Another team learns another hard lesson

If you're a Brewers fan, today's a happy day:

    The Milwaukee Brewers have released struggling pitcher Jeff Suppan during the final year of the richest contract in team history.But his numbers steadily declined in Milwaukee and he went 29-36 with a 5.08 ERA in 97 starts and 13 relief appearances. Suppan made two starts this year before being sent to the bullpen.

    The Brewers owe the 35-year-old Suppan the remainder of his $12.5 million salary this season as well as a $2 million buyout of his 2011 club option.

Hey, at least the Brewers are treating Suppan's contract like a sunk cost, which is a good thing. It's easy to suggest they should have made this move a year ago, but somebody had to pitch all those innings and it's not like he cost Milwaukee a division title. Eventually, though, a high-priced and under-performing player, even if he's not blocking somebody better, becomes an organizational distraction and you have to make a move.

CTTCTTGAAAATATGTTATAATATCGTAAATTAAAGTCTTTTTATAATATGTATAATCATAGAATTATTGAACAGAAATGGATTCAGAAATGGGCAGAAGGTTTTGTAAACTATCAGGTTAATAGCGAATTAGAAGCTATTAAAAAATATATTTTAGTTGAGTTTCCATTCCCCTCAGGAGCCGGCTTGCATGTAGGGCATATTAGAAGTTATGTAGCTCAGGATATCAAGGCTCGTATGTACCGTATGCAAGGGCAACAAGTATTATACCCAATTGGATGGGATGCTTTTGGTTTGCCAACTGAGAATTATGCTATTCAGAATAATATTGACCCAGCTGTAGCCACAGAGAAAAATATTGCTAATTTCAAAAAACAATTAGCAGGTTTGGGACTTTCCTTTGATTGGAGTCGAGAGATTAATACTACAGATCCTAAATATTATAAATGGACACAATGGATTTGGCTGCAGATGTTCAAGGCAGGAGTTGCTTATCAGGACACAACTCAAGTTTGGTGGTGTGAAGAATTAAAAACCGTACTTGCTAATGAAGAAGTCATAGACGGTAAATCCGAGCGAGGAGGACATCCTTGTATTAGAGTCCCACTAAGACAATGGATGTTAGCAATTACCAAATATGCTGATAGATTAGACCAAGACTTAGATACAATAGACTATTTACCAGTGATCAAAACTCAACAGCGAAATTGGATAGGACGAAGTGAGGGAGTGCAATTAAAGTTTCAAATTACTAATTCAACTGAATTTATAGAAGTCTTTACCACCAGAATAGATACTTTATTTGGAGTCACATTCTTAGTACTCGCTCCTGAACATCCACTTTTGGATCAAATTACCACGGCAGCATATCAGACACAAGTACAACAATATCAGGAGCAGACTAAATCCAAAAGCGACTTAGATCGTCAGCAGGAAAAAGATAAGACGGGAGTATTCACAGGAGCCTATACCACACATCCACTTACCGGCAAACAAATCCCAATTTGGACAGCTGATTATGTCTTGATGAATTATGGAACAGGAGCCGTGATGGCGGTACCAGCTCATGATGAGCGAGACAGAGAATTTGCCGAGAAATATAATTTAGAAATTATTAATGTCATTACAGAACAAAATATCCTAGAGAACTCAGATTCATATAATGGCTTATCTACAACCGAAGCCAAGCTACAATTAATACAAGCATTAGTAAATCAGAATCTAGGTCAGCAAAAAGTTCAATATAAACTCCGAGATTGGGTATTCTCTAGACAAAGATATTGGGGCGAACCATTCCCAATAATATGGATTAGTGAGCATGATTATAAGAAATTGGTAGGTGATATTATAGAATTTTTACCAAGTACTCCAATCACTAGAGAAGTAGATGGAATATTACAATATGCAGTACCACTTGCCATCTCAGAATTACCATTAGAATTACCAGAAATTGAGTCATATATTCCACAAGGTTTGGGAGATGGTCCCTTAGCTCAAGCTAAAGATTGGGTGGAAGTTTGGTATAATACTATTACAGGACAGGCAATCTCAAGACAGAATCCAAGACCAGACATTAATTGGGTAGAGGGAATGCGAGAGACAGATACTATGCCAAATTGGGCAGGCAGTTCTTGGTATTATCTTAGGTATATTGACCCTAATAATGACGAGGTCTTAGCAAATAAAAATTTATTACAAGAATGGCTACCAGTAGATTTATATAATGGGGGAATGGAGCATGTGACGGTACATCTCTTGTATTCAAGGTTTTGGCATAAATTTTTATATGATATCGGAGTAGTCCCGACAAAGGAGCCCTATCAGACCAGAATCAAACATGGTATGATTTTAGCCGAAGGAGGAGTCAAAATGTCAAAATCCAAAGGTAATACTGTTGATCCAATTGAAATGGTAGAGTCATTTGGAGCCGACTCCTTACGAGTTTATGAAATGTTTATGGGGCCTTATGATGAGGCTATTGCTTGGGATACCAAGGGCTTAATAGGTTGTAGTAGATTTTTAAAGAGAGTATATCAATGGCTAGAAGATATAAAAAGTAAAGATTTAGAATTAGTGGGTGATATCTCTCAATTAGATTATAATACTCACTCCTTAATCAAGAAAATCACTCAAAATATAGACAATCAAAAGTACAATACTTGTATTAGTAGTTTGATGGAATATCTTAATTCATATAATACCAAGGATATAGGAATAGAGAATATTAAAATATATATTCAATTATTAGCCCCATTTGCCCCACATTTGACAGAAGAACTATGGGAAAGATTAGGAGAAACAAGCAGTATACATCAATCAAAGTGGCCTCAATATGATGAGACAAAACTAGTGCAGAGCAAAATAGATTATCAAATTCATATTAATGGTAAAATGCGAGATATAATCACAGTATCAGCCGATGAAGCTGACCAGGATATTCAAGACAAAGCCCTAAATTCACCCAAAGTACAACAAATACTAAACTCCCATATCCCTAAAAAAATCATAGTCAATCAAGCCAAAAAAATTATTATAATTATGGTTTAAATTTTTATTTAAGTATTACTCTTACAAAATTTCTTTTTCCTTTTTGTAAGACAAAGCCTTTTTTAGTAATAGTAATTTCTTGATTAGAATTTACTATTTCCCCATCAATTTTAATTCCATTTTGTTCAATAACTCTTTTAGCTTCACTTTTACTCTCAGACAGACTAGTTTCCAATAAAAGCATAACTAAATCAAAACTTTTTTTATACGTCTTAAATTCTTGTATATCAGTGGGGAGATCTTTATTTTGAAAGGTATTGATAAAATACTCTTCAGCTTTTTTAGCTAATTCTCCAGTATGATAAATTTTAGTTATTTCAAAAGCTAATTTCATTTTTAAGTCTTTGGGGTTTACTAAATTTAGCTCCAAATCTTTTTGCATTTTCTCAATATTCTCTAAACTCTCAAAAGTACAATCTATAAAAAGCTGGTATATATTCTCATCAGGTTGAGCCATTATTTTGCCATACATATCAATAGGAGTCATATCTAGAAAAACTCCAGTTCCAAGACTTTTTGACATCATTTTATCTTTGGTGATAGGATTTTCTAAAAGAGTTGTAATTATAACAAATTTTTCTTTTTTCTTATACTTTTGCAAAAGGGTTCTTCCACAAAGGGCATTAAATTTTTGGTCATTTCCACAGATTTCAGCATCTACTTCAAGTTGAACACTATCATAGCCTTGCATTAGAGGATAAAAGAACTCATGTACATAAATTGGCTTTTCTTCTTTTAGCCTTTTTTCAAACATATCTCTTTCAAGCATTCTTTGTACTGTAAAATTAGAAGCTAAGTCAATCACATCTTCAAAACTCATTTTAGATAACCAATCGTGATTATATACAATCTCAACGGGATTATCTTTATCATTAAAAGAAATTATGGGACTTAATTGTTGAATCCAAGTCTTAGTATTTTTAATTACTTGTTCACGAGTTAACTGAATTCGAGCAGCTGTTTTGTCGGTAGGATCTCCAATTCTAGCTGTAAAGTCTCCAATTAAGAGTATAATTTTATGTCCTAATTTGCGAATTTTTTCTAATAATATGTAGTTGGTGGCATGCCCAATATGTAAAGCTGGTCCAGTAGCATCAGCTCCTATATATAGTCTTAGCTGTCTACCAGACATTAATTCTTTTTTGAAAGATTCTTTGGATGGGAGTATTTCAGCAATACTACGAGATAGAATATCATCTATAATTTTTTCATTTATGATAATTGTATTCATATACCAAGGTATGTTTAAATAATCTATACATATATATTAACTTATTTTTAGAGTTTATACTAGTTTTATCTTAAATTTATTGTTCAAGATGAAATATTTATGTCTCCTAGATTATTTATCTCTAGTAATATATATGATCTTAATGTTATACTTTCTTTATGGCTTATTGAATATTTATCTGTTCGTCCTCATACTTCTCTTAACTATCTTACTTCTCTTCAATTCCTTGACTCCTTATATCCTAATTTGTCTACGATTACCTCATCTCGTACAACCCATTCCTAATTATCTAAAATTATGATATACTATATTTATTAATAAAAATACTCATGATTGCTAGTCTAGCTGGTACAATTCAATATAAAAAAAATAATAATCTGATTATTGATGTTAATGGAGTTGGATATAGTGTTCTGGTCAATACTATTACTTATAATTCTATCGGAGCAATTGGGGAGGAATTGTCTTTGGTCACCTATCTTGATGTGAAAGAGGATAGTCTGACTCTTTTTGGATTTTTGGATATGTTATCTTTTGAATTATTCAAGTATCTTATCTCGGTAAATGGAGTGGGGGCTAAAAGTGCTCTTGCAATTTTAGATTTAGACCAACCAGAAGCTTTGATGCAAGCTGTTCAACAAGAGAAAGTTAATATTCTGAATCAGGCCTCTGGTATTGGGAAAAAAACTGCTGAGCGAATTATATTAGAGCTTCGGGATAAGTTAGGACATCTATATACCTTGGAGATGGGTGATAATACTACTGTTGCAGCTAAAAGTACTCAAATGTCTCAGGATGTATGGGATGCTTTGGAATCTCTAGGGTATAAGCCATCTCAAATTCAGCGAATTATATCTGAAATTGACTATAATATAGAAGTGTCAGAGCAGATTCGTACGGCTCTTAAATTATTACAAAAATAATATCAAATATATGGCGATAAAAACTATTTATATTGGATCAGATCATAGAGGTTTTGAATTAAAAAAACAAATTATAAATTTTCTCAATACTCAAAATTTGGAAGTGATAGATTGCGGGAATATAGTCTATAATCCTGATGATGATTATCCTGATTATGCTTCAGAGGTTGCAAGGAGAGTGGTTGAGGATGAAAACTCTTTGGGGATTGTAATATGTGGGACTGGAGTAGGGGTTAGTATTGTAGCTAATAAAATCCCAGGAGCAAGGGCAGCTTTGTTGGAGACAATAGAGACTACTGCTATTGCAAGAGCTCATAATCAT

Also, the general manager just gets sick of being reminded that he made a huge mistake.

Of course, what's even better than recognizing a sunk cost is not sinking all that money in the first place. There are a couple of lessons here, probably. The first is that you should be really careful about signing St. Louis pitchers, because some significant percentage of their success is probably due to working with Dave Duncan, and Duncan's magic drops away like so much pixie dust when the pitcher becomes an ex-Cardinal.

The other, more important lesson is that you don't commit $42 million to any pitcher who doesn't have a history of great skills.